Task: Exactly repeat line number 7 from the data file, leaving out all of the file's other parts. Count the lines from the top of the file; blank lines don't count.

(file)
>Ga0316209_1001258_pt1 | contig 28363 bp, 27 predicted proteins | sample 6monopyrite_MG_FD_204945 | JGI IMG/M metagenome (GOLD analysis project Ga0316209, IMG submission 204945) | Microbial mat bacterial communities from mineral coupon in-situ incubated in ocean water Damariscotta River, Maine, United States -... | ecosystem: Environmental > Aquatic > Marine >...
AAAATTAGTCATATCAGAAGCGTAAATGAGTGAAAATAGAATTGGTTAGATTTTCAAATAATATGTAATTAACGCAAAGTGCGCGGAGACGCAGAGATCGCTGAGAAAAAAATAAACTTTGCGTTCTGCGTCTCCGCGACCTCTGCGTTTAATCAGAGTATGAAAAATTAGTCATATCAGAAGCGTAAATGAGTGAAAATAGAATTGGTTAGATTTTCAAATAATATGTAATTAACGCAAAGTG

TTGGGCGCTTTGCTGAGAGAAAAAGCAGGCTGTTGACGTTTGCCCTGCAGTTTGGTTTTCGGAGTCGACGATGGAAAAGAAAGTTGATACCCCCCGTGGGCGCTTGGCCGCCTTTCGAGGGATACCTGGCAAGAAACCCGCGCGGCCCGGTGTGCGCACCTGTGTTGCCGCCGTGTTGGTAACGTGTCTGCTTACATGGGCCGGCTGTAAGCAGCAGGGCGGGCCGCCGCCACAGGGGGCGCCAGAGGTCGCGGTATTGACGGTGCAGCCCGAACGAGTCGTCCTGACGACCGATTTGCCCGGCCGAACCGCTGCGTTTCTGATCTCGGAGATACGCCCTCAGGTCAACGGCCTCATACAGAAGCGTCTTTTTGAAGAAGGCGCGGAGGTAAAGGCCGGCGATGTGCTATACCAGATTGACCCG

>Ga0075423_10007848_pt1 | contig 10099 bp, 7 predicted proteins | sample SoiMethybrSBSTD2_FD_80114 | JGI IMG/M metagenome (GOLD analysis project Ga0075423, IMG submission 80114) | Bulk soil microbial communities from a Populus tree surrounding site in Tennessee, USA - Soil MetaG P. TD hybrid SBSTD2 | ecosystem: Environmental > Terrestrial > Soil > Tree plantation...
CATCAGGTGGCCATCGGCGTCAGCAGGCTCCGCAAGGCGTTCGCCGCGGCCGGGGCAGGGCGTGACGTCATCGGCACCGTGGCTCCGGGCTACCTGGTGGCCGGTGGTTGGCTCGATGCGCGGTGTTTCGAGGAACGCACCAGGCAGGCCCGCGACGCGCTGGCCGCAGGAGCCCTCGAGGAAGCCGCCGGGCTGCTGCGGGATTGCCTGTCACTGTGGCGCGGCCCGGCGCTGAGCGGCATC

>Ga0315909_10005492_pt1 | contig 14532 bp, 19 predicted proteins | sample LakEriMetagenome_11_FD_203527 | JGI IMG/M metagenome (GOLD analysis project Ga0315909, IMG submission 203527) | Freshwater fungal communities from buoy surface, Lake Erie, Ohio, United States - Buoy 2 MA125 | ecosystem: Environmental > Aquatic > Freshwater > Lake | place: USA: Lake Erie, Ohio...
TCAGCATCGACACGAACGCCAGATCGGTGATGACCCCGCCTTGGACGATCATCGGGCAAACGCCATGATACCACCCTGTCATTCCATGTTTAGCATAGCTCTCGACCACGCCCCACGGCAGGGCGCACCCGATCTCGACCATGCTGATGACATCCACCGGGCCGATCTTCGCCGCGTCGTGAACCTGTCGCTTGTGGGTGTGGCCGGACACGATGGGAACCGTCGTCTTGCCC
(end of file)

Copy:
TCAGCATCGACACGAACGCCAGATCGGTGATGACCCCGCCTTGGACGATCATCGGGCAAACGCCATGATACCACCCTGTCATTCCATGTTTAGCATAGCTCTCGACCACGCCCCACGGCAGGGCGCACCCGATCTCGACCATGCTGATGACATCCACCGGGCCGATCTTCGCCGCGTCGTGAACCTGTCGCTTGTGGGTGTGGCCGGACACGATGGGAACCGTCGTCTTGCCC